It is common for testators to make gifts to their “children”, “descendants” or “issue”, such as a “gift of the residue of my estate to my issue per stirpes.” Because biological lineage is, it would seem, the criterion for entitlement to such gifts, beneficiaries under a will can try to increase their share of the gift by proving that other beneficiaries, such as their siblings, are in fact not biologically related to the testator and are thus not properly members of the class of beneficiaries. The relatively recent development of cheap and reliable DNA testing makes it easier than ever before to disprove biological descent. In estate litigation, this has the potential to significantly alter distributions, and even undermine the intentions of the testator.
Making your will can be a challenging experience. No one wants to think about death or the death of a loved one, but it’s important to have a will prepared in case of an unexpected event to ensure the handling of your estate is a straightforward and easy process for your loved ones. Because a will is a legally binding document that will hold up in a court of law, there are some decisions to be made to ensure that your will is aligned with your best interests.
For drivers: Things to do if you are involved in a motor vehicle accident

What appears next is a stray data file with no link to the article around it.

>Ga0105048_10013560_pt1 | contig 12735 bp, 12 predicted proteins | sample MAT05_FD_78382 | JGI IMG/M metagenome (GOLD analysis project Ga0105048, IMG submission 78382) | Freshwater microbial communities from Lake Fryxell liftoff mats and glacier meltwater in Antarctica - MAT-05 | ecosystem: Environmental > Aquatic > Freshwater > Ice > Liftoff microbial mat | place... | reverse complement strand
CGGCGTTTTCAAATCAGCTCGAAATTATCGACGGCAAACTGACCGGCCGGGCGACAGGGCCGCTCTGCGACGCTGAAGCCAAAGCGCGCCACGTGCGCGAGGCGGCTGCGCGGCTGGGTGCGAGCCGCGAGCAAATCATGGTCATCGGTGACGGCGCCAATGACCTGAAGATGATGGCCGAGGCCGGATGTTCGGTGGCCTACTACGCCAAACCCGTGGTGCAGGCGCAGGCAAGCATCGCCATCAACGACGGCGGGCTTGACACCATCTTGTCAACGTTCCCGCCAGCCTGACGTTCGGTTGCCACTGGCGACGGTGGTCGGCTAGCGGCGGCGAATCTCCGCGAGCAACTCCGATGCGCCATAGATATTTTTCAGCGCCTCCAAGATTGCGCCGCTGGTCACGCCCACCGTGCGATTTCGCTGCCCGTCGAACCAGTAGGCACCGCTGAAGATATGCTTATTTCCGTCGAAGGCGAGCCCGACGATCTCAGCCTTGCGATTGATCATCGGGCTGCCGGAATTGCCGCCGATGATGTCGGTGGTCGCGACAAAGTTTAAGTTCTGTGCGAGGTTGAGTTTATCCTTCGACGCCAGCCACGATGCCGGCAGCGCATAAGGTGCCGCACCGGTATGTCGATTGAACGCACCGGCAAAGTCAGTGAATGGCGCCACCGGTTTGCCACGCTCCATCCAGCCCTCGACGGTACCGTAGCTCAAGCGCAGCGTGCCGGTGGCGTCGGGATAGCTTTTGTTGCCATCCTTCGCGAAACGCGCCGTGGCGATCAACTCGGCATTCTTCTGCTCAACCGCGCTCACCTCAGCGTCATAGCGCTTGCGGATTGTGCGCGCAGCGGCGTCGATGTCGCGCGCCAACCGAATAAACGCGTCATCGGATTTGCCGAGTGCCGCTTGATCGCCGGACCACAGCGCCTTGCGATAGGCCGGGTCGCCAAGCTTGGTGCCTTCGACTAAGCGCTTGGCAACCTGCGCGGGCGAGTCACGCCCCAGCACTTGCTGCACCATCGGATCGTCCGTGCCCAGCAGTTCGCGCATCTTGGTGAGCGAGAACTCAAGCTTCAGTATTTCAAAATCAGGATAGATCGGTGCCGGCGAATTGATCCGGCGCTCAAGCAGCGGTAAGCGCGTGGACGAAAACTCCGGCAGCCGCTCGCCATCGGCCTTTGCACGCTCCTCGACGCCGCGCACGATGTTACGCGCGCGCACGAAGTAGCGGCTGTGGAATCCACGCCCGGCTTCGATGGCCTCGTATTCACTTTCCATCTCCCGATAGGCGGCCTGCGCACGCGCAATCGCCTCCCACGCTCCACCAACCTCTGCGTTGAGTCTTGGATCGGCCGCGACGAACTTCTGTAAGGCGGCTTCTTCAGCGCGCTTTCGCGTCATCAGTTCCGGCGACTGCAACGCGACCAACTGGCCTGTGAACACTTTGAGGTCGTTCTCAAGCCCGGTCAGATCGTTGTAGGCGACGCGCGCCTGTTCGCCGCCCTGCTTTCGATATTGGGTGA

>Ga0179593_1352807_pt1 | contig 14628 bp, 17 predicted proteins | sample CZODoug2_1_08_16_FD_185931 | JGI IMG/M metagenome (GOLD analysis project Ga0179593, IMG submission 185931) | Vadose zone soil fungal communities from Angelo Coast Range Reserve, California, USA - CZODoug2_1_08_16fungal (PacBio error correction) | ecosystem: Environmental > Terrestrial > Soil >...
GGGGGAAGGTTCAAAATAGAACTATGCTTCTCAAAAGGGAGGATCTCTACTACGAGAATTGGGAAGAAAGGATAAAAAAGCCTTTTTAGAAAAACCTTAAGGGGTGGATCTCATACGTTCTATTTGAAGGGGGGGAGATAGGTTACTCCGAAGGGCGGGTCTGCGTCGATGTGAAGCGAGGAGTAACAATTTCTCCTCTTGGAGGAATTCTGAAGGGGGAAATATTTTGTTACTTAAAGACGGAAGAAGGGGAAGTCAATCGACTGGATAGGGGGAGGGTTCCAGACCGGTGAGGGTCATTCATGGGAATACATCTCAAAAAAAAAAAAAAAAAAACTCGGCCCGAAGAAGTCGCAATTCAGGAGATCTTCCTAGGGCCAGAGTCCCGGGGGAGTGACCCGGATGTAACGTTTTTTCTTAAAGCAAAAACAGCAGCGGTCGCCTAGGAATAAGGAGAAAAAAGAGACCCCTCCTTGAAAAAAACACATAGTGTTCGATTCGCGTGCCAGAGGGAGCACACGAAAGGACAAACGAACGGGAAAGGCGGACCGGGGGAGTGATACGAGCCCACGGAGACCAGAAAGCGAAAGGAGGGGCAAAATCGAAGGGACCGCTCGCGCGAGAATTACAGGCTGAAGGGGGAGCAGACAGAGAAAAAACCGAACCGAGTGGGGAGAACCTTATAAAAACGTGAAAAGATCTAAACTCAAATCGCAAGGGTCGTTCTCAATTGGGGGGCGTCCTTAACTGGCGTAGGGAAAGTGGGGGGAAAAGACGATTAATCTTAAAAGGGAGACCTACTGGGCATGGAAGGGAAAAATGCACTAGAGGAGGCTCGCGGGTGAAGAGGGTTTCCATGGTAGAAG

1. Stay safe. Don’t rush. Stay in your vehicle. Take a breath. Take as long as you need to take stock of what has happened and note your surroundings. Are you hurt? Are your passengers hurt? Do you need to call 9-1-1?
On March 22, 2017, the federal government released its 2017 budget. The new budget includes proposed changes to the Canada Labour Code, the Employment Insurance Act, and other legislation that will affect Canadian workers and employers. While many of the changes will only impact federally regulated employees immediately, provincial employment standards often follow the federal lead over time. Because the Alberta government is currently reviewing employment and labour laws with a view to modernization, it is possible that Alberta could follow this lead in the near future.
We expect that under the new budget, Employment Insurance premiums will rise and EI benefits will increase. Skills training initiatives will be expanded to help retrain unemployed workers. Parental and caregiver benefits will be granted longer, more flexible arrangements. The caregiver benefit granted under the EI Act has been expanded to cover more situations, such as a new 15 week benefit to care for an ill relative, and to allow the sharing of benefits between family members. Both parental and caregiver benefits have been granted an option to receive 33% of average weekly earnings for up to 18 months, or the existing 55% for up to 12 months. Although granting extended leaves is not required, federally regulated employers will likely need to provide a reasonable explanation if requests for extended leave are denied.
This presentation aims to identify key legal risks in Family Practice, understand risks regarding drug interactions and learn some methods for reducing risk.
When your employment is terminated, and you are considering whether or not to accept a payment being offered in lieu of notice, there are some key elements you should think about.